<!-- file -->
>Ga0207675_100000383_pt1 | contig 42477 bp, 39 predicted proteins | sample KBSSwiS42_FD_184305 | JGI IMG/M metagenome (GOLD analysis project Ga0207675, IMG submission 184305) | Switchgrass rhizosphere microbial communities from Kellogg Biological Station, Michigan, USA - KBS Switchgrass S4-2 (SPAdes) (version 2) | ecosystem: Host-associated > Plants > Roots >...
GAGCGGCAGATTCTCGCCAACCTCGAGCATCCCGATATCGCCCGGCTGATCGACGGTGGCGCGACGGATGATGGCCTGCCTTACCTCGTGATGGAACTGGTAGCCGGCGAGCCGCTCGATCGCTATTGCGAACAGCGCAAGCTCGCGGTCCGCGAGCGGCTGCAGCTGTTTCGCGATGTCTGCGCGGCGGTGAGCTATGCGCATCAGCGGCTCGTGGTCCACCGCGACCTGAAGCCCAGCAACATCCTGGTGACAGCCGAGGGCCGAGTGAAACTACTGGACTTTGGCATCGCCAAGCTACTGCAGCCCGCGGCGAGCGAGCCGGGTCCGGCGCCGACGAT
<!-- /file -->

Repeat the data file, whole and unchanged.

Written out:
>Ga0207675_100000383_pt1 | contig 42477 bp, 39 predicted proteins | sample KBSSwiS42_FD_184305 | JGI IMG/M metagenome (GOLD analysis project Ga0207675, IMG submission 184305) | Switchgrass rhizosphere microbial communities from Kellogg Biological Station, Michigan, USA - KBS Switchgrass S4-2 (SPAdes) (version 2) | ecosystem: Host-associated > Plants > Roots >...
GAGCGGCAGATTCTCGCCAACCTCGAGCATCCCGATATCGCCCGGCTGATCGACGGTGGCGCGACGGATGATGGCCTGCCTTACCTCGTGATGGAACTGGTAGCCGGCGAGCCGCTCGATCGCTATTGCGAACAGCGCAAGCTCGCGGTCCGCGAGCGGCTGCAGCTGTTTCGCGATGTCTGCGCGGCGGTGAGCTATGCGCATCAGCGGCTCGTGGTCCACCGCGACCTGAAGCCCAGCAACATCCTGGTGACAGCCGAGGGCCGAGTGAAACTACTGGACTTTGGCATCGCCAAGCTACTGCAGCCCGCGGCGAGCGAGCCGGGTCCGGCGCCGACGAT